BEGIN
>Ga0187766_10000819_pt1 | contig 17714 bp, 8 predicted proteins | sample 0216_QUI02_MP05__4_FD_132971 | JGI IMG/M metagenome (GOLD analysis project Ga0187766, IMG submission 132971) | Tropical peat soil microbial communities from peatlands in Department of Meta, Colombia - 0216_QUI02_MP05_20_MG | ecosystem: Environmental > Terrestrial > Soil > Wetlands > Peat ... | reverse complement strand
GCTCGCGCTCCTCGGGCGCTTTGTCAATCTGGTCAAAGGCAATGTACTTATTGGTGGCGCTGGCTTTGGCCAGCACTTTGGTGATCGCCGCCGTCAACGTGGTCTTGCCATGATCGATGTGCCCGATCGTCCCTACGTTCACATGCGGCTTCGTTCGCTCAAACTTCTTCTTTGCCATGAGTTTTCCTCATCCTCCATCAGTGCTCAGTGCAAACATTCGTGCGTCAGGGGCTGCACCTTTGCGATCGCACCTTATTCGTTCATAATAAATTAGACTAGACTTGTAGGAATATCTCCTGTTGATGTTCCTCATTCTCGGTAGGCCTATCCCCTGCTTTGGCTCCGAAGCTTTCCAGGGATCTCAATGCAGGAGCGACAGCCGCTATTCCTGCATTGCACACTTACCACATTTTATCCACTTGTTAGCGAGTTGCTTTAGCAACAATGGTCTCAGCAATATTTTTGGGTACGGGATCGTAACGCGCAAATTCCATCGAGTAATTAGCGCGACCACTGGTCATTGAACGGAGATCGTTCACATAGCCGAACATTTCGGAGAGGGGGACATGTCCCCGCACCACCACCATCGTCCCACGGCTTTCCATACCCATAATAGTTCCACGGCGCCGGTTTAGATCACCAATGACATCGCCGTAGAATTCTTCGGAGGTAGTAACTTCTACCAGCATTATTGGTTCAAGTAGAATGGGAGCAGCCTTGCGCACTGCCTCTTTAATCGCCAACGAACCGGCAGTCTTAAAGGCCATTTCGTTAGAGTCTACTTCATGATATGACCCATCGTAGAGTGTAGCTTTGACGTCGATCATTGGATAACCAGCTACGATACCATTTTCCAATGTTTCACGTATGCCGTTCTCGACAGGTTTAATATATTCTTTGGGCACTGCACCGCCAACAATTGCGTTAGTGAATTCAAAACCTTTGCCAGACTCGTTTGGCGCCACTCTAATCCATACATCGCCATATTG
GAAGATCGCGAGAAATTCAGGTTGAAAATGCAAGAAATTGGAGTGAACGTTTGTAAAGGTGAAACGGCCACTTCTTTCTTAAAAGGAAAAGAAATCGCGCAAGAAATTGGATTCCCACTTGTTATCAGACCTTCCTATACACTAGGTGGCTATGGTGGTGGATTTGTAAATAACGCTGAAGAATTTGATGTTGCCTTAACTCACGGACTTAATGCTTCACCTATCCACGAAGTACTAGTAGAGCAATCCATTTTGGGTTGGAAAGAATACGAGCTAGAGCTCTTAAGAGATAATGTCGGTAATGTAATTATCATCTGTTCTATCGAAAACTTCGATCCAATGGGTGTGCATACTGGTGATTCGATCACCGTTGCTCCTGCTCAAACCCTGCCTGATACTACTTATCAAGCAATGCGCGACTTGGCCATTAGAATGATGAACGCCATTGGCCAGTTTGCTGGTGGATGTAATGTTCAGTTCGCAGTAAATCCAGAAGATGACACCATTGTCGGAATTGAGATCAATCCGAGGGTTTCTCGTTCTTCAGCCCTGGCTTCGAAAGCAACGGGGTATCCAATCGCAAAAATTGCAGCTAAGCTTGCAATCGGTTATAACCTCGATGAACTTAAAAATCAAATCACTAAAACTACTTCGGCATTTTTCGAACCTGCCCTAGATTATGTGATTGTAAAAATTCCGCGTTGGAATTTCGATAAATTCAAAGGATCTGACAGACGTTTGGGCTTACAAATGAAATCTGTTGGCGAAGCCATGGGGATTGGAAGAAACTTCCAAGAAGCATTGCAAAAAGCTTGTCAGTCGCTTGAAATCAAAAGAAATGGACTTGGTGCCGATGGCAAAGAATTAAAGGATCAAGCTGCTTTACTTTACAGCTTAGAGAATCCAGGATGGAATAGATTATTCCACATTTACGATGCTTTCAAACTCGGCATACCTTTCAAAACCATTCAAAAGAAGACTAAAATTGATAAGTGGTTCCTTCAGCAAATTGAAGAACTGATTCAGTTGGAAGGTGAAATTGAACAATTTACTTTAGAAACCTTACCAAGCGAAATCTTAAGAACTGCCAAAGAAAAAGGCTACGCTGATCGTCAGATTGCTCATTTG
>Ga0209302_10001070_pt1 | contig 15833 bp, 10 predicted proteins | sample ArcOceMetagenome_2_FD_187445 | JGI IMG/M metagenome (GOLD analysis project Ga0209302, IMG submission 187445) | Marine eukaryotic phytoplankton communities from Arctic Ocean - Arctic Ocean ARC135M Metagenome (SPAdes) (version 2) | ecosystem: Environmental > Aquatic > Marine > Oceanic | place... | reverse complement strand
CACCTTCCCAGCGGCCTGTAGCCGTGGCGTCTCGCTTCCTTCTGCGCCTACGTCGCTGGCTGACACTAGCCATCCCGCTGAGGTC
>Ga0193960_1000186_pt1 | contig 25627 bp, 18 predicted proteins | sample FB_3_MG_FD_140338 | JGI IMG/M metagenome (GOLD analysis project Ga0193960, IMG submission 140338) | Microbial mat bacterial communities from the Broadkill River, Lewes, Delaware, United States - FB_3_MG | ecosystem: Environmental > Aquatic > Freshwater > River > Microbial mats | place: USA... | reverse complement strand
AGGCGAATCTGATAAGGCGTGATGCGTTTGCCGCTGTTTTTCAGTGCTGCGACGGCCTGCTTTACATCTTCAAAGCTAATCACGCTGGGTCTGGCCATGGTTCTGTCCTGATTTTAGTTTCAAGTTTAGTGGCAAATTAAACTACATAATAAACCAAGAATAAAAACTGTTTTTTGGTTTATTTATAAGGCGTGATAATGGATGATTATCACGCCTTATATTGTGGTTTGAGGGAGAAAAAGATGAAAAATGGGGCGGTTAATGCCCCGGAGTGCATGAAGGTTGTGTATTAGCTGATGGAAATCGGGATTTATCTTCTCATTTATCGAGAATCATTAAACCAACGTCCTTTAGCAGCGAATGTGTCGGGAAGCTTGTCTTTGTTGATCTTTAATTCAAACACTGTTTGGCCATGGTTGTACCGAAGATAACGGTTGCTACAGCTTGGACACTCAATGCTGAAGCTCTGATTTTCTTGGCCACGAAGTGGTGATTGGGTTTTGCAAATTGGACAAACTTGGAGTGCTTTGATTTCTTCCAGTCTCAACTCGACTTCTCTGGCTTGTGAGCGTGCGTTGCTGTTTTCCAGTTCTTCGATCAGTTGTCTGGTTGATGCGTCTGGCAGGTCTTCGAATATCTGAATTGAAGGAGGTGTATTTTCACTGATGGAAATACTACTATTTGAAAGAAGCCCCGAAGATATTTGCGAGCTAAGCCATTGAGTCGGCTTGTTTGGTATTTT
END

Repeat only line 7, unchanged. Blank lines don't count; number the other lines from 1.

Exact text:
AGGCGAATCTGATAAGGCGTGATGCGTTTGCCGCTGTTTTTCAGTGCTGCGACGGCCTGCTTTACATCTTCAAAGCTAATCACGCTGGGTCTGGCCATGGTTCTGTCCTGATTTTAGTTTCAAGTTTAGTGGCAAATTAAACTACATAATAAACCAAGAATAAAAACTGTTTTTTGGTTTATTTATAAGGCGTGATAATGGATGATTATCACGCCTTATATTGTGGTTTGAGGGAGAAAAAGATGAAAAATGGGGCGGTTAATGCCCCGGAGTGCATGAAGGTTGTGTATTAGCTGATGGAAATCGGGATTTATCTTCTCATTTATCGAGAATCATTAAACCAACGTCCTTTAGCAGCGAATGTGTCGGGAAGCTTGTCTTTGTTGATCTTTAATTCAAACACTGTTTGGCCATGGTTGTACCGAAGATAACGGTTGCTACAGCTTGGACACTCAATGCTGAAGCTCTGATTTTCTTGGCCACGAAGTGGTGATTGGGTTTTGCAAATTGGACAAACTTGGAGTGCTTTGATTTCTTCCAGTCTCAACTCGACTTCTCTGGCTTGTGAGCGTGCGTTGCTGTTTTCCAGTTCTTCGATCAGTTGTCTGGTTGATGCGTCTGGCAGGTCTTCGAATATCTGAATTGAAGGAGGTGTATTTTCACTGATGGAAATACTACTATTTGAAAGAAGCCCCGAAGATATTTGCGAGCTAAGCCATTGAGTCGGCTTGTTTGGTATTTT